The In Memoriam piece on Babatunde Folayemi was wise to lead with his “soulfulness.” His beatification—were it to take place—would surely recognize his election to the Santa Barbara City Council as a miracle. Baba was not one to say the right things to the right people, to be on time at the right places, to duck instead of stand. He carried his righteous spirit into the fray and lived the poet Robert Browning’s “Epilogue To Asolando,”

One who never turned his back but marched breast forward,
Never doubted clouds would break,
Never dreamed, though right were worsted, wrong would triumph,
Held we fall to rise, are baffled to fight better,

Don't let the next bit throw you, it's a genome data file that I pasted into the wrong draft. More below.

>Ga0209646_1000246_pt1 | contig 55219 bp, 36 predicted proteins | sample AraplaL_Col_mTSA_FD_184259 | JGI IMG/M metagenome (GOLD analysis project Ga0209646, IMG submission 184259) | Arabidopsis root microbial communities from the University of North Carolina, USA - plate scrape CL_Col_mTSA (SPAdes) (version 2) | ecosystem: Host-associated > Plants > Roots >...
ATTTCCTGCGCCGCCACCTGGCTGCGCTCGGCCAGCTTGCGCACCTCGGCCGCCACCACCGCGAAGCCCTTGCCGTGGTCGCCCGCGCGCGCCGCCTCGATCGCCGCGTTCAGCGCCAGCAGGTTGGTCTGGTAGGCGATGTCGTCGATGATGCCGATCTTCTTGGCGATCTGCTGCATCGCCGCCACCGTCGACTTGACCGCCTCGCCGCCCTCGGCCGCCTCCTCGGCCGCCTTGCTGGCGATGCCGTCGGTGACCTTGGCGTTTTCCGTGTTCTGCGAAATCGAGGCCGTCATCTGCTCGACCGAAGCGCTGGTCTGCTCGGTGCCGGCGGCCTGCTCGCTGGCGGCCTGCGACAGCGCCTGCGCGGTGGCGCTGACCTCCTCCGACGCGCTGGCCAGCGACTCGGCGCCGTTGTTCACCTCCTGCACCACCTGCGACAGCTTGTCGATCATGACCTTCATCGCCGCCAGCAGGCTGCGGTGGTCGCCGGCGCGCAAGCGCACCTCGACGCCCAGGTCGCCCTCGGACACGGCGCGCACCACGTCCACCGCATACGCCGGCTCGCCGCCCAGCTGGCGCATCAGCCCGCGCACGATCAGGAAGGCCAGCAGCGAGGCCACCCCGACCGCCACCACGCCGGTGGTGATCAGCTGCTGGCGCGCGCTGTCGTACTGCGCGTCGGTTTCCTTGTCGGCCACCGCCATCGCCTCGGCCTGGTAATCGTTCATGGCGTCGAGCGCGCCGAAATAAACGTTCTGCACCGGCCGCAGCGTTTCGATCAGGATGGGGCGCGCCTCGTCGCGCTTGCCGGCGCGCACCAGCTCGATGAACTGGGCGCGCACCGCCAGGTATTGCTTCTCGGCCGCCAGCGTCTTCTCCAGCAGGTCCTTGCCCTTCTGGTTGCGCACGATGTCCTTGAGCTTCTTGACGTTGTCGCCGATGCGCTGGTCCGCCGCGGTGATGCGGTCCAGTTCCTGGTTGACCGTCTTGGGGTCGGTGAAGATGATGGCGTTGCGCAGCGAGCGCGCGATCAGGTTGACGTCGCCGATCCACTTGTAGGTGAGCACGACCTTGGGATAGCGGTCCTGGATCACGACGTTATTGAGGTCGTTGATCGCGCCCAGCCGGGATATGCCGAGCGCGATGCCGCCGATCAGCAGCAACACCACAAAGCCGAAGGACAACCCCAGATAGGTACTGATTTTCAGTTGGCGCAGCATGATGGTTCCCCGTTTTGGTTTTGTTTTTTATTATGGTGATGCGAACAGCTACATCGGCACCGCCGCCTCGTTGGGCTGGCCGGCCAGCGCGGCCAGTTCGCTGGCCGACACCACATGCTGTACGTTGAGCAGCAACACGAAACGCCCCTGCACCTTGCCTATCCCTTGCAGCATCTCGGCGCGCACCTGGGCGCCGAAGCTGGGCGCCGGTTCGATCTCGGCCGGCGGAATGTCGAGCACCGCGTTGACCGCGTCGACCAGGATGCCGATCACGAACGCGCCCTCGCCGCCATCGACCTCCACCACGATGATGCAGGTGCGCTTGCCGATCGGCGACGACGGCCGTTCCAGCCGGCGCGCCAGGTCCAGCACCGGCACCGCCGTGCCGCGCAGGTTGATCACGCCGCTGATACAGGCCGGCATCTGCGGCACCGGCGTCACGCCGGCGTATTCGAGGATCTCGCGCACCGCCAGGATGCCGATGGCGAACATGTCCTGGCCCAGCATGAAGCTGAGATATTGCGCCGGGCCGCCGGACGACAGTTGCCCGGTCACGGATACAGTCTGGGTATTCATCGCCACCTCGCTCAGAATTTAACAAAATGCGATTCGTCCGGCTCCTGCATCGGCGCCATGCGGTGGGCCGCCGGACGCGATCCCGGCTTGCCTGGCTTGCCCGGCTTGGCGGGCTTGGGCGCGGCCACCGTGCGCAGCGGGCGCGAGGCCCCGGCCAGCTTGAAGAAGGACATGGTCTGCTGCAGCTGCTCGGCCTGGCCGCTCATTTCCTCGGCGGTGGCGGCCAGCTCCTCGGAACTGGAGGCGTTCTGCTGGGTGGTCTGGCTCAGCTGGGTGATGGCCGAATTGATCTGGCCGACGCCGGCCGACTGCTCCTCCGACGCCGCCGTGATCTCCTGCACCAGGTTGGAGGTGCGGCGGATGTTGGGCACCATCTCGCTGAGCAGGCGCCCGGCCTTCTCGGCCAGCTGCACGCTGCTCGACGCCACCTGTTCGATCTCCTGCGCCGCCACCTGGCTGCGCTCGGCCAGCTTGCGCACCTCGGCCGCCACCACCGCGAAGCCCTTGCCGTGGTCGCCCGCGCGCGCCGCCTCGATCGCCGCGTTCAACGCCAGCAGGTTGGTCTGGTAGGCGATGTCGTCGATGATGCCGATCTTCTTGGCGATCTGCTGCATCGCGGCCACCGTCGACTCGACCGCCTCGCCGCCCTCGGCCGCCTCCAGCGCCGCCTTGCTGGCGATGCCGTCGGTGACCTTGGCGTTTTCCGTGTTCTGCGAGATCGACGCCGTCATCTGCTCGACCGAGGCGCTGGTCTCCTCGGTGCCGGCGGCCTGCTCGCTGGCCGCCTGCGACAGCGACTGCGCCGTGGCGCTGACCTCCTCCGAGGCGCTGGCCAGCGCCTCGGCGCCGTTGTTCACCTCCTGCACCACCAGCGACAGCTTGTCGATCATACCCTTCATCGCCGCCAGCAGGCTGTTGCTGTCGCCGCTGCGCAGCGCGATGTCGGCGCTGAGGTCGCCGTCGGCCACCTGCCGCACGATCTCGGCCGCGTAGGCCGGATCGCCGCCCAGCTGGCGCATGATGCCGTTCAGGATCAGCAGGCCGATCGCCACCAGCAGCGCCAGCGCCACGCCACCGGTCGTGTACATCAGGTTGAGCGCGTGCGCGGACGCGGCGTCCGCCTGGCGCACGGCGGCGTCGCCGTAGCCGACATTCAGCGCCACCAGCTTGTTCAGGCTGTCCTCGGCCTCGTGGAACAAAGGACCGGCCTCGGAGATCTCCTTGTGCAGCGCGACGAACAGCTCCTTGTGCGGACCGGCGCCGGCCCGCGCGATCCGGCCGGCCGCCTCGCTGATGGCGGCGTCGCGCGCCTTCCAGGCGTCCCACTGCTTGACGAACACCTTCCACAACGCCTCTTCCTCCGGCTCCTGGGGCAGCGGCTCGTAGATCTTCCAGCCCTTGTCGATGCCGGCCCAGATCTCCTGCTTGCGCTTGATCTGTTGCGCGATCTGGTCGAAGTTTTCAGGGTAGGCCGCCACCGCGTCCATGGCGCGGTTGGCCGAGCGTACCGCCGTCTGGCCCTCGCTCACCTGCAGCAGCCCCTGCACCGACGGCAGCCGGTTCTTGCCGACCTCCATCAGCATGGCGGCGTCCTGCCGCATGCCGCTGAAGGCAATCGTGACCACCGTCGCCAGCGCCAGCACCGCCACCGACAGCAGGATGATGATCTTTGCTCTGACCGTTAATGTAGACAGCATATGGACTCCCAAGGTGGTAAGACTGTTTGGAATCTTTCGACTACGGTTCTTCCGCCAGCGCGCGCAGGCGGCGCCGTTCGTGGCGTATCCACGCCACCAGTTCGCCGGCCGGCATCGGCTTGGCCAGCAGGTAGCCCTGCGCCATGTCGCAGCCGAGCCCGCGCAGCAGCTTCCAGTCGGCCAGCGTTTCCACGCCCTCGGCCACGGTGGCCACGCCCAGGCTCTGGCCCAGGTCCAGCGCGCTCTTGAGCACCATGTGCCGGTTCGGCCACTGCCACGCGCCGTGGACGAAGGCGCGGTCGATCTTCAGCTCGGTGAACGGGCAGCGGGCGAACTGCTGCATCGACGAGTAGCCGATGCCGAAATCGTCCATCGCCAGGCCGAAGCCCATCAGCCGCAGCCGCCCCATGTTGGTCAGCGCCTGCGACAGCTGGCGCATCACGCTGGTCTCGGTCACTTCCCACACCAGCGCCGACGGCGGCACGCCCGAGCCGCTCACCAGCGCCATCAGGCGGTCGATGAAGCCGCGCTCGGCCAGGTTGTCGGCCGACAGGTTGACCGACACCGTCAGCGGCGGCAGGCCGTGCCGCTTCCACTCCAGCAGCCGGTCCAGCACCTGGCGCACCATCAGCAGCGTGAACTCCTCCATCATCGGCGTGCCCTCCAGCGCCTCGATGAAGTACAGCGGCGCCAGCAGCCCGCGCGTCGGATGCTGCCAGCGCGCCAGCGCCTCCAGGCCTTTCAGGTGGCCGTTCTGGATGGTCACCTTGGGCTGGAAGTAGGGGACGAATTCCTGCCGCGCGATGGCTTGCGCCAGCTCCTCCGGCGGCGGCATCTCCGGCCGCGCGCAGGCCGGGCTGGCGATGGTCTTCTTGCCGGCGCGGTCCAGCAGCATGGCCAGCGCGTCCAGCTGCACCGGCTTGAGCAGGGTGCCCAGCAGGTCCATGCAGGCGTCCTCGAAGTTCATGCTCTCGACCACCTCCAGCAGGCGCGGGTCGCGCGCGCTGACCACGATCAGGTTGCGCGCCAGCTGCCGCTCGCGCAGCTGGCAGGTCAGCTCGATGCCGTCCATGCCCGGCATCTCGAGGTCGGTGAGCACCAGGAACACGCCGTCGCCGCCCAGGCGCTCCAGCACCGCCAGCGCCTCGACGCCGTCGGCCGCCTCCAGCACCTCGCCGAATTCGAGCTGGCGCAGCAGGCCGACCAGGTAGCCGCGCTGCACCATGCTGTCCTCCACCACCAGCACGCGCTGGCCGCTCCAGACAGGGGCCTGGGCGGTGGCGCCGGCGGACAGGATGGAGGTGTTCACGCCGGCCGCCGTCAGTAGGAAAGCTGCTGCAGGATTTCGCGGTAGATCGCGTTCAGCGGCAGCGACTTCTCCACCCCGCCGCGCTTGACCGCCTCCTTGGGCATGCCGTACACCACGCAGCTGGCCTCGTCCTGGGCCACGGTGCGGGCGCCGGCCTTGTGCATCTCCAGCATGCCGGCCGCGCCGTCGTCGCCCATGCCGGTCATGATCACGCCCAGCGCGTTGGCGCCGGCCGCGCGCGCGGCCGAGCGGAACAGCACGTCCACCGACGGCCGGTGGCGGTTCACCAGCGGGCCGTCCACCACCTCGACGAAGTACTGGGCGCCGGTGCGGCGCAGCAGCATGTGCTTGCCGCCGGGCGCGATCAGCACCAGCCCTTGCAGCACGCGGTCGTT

Sleep to wake.

To know Baba was to feel affirmed, to be encouraged to pursue your true purpose, and to place your faith in yourself and God’s plan for you. Baba made no secret of where he’d placed his faith. One of the last things he said to me, a day before he passed, was, “I know I’m going to Heaven. And if I’m wrong I’ll deal with it when I get there.”


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